One night in May, a crowd of about 50 lawyers — almost all of them women — gathered at the Computer History Museum in Mountain View, Calif., for a program titled, “The Road to Chief Counsel or Partnership in the World of Intellectual Property.” The seven women behind the program know what they’re talking about: One heads patents at Google Inc. and another heads litigation at Apple Inc.

They call themselves Chipsters — a sort of acronym for chief IP counsel — and several years ago they set out to help each other, and other women, thrive in Silicon Valley’s notoriously male-dominated business culture.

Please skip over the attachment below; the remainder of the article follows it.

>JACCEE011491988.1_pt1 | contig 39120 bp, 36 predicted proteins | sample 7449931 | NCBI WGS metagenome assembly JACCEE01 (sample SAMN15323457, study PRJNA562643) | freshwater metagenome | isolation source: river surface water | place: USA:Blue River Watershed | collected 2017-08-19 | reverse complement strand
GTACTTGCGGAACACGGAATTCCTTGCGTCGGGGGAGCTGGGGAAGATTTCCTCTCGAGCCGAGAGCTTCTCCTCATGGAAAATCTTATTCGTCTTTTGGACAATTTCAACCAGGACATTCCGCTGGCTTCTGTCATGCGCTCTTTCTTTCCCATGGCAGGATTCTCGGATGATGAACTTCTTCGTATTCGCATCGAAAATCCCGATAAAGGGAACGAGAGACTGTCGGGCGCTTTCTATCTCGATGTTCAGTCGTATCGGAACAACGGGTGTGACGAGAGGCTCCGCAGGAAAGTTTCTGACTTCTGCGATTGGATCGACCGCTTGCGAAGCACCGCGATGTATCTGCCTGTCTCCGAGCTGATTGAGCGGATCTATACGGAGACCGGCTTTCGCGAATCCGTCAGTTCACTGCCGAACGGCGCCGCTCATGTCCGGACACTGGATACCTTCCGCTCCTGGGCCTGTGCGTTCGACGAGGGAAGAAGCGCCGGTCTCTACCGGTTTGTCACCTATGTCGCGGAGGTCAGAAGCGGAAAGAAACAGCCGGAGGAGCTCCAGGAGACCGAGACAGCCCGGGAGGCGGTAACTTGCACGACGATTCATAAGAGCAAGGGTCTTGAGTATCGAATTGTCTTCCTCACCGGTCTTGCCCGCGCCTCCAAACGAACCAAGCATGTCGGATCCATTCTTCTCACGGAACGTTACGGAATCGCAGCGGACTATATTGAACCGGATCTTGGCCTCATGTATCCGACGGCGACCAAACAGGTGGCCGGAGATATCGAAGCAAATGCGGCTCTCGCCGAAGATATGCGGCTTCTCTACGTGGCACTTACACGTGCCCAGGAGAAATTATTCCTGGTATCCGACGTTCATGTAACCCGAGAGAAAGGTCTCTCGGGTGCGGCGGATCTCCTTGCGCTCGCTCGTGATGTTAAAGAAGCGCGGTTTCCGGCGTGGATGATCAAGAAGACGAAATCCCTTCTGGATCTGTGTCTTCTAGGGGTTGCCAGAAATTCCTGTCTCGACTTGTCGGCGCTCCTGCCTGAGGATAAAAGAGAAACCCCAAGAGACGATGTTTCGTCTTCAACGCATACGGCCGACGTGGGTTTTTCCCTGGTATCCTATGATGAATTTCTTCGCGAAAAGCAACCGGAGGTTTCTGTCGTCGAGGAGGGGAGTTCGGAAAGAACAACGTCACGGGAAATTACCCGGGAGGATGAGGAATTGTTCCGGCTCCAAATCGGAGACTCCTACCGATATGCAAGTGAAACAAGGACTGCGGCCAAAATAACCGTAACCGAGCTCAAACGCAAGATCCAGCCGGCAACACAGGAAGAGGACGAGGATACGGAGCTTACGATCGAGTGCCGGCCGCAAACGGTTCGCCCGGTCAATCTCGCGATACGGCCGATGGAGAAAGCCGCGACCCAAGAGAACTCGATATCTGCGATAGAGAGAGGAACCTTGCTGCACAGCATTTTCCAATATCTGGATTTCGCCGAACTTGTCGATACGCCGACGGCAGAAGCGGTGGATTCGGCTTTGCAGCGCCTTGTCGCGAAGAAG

This content has been archived. It is available through our partners, LexisNexis® and Bloomberg Law.

To view this content, please continue to their sites.

Not a Lexis Subscriber?
Subscribe Now

Not a Bloomberg Law Subscriber?
Subscribe Now

Why am I seeing this?

LexisNexis® and Bloomberg Law are third party online distributors of the broad collection of current and archived versions of ALM's legal news publications. LexisNexis® and Bloomberg Law customers are able to access and use ALM's content, including content from the National Law Journal, The American Lawyer, Legaltech News, The New York Law Journal, and Corporate Counsel, as well as other sources of legal information.

For questions call 1-877-256-2472 or contact us at [email protected]